Kidney disease causes expensive, painful and debilitating complications that prevent many people from working and earning an income. To support people in this difficult situation, the Social Security Administration (SSA) offers disability benefits as a financial resource.
What are Social Security disability benefits?
The SSA offers two forms of benefits for people with disabilities. The medical criteria that you must meet to be eligible for disability benefits are the same for both programs. Their technical requirements, however, are different.
The first type of benefit, Social Security Disability Insurance (SSDI), has eligibility criteria that are based on your previous work history. To be eligible for SSDI, you must have worked recently and for a long enough time at a job that required you to pay Social Security taxes. This is because taxpayers fund SSDI, so only those who contribute to the system may receive benefits. The SSA calculates the amount you may receive each month by averaging your previous incomes. The average payment for SSDI recipients is $1,100 per month, with a maximum of about $2,600.
The second type of benefit, Supplementary Security Income (SSI), is needs-based. It is only available to people who have extremely limited income and resources. To be eligible, an individual may earn up to $733 per month and have assets valued up to $2,000. A couple may earn up to $1,100 per month and have assets valued up to $3,000. Applicable assets include cash, stocks and life insurance, but do not include one primary home and one vehicle.
Social Security Disability and kidney disease
The SSA Blue Book describes conditions that are eligible for disability benefits, as well as the associated test results or symptoms that are required for the condition to be considered a disability. You typically need to meet or exceed at least one of the criteria to qualify for disability benefits.
In the Blue Book, kidney disease can be found under Genitourinary Disorders in Section 6.00. For your kidney disease to be considered a disability by the SSA, at least one of the following statements must be true:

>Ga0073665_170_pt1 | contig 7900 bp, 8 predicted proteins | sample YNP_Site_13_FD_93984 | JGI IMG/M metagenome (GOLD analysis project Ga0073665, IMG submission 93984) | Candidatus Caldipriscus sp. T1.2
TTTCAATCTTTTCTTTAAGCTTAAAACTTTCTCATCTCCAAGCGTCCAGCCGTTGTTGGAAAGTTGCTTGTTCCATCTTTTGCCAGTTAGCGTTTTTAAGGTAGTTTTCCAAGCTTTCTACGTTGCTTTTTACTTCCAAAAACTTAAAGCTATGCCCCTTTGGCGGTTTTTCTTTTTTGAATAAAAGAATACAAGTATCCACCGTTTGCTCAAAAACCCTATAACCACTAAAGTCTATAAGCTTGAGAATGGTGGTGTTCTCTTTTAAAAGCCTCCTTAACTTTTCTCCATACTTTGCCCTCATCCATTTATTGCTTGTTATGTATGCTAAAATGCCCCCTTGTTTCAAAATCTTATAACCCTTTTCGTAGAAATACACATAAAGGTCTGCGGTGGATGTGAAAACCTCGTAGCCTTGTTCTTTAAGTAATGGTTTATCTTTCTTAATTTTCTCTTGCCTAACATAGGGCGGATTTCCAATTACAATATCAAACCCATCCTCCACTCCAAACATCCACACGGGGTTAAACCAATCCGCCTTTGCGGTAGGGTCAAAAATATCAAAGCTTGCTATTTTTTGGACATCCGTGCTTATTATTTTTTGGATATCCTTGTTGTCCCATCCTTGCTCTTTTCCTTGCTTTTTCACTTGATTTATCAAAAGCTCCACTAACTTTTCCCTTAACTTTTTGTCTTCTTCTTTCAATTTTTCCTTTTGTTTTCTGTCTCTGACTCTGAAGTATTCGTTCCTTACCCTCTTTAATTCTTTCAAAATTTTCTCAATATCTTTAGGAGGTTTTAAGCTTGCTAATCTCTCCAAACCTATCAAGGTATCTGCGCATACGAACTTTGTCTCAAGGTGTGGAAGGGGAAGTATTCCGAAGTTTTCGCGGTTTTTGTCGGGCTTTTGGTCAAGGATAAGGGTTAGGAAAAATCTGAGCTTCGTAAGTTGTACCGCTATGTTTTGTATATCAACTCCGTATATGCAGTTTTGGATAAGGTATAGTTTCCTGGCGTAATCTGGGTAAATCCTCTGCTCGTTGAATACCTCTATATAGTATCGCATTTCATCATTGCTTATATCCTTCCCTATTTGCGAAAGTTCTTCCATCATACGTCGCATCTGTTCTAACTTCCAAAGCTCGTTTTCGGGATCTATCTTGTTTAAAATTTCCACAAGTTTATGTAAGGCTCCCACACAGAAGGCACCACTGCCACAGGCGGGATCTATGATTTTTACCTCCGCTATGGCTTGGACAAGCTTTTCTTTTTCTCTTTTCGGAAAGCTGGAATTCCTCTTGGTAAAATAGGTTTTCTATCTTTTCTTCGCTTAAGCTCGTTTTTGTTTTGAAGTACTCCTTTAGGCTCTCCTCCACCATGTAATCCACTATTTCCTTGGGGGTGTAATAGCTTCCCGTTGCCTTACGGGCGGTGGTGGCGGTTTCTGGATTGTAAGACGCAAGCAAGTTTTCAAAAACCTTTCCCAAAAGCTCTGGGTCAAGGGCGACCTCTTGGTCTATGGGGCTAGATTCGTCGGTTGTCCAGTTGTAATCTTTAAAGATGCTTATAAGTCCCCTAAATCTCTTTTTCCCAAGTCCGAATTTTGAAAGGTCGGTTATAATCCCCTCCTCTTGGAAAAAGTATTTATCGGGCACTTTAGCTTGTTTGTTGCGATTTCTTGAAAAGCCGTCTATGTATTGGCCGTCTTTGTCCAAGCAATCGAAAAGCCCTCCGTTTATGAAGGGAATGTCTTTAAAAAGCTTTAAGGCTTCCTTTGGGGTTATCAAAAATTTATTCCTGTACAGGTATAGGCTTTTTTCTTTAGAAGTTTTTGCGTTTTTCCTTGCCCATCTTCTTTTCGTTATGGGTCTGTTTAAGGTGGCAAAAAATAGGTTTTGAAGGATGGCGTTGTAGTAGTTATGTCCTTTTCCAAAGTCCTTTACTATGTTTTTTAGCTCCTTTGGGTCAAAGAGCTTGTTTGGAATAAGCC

1. You have kidney disease and need dialysis.
2. You have kidney disease and have had a kidney transplant less than one year ago.
3. You have kidney disease with reduced kidney function and at least one of the following:
a. Renal osteodystrophy: a bone disease caused by failing kidneys, with severe bone pain and abnormalities.
b. Peripheral neuropathy: a nerve disease that causes pain, numbness, tingling and muscle weakness in various parts of the body from toxins the kidneys could not filter out.
c. Fluid overload syndrome: a condition where water and salt are retained in the body and causes abnormally large blood vessels with high blood pressure, swelling of the skin or a body mass index (BMI) of 18.0 or less from weight loss.
d. Anorexia with weight loss determined by BMI of 18.0 or less, calculated on at least two occasions at least 90 days apart during a consecutive 12-month period.
4. You have nephrotic syndrome (when protein is lost in urine), shown in testing twice in one year and at least 90 days apart, and with swelling of the skin for at least 90 days.
5. You have kidney disease and the complications have resulted in at least three hospitalizations in one year. The hospitalizations must occur 30 or more days apart and must last 48 hours, including hours in a hospital emergency department immediately before the hospitalization.
If you do not fall into any of these categories, you can still qualify for disability benefits if your kidney disease and treatments keep you from working. The SSA will give you a Residual Functioning Capacity (RFC) exam, which is a questionnaire that determines your ability to stand, sit, walk, lift weight and perform other day-to-day activities. If your kidney disease keeps you from working at even a sedentary job, you meet the medical criteria to qualify for disability benefits.
Applying for Social Security Disability with Kidney Disease
If you are applying for SSDI benefits, you can apply online on the SSA website, by phone at 1-800-772-1213 or at your local Social Security office. If you are applying for SSI benefits, you may start the application online, but must complete the application in person at an SSA office. The SSA has an office locator to help you find your nearest office. There are at least four SSA offices in every state.
Maintaining detailed records that illustrate the severity of your kidney disease will increase your chances of getting approved for benefits. The SSA will need copies of all of your lab reports, test results, treatment summaries and outcomes and descriptions of surgeries. You may also have to have an estimated glomerular filtration rate (eGFR) test and a kidney or bone biopsy. Each doctor who treats you should provide a note that describes your condition, your symptoms and your limitations.
If your initial claim is denied, you may appeal the decision online, at your local SSA office or even in court. Most denials result from lack of medical evidence or a technical error while applying. Take your time carefully completing your initial application to improve your chances for a speedy approval.
[Note: this post was updated 6/13/18 with additional information from the SSA Blue Book.]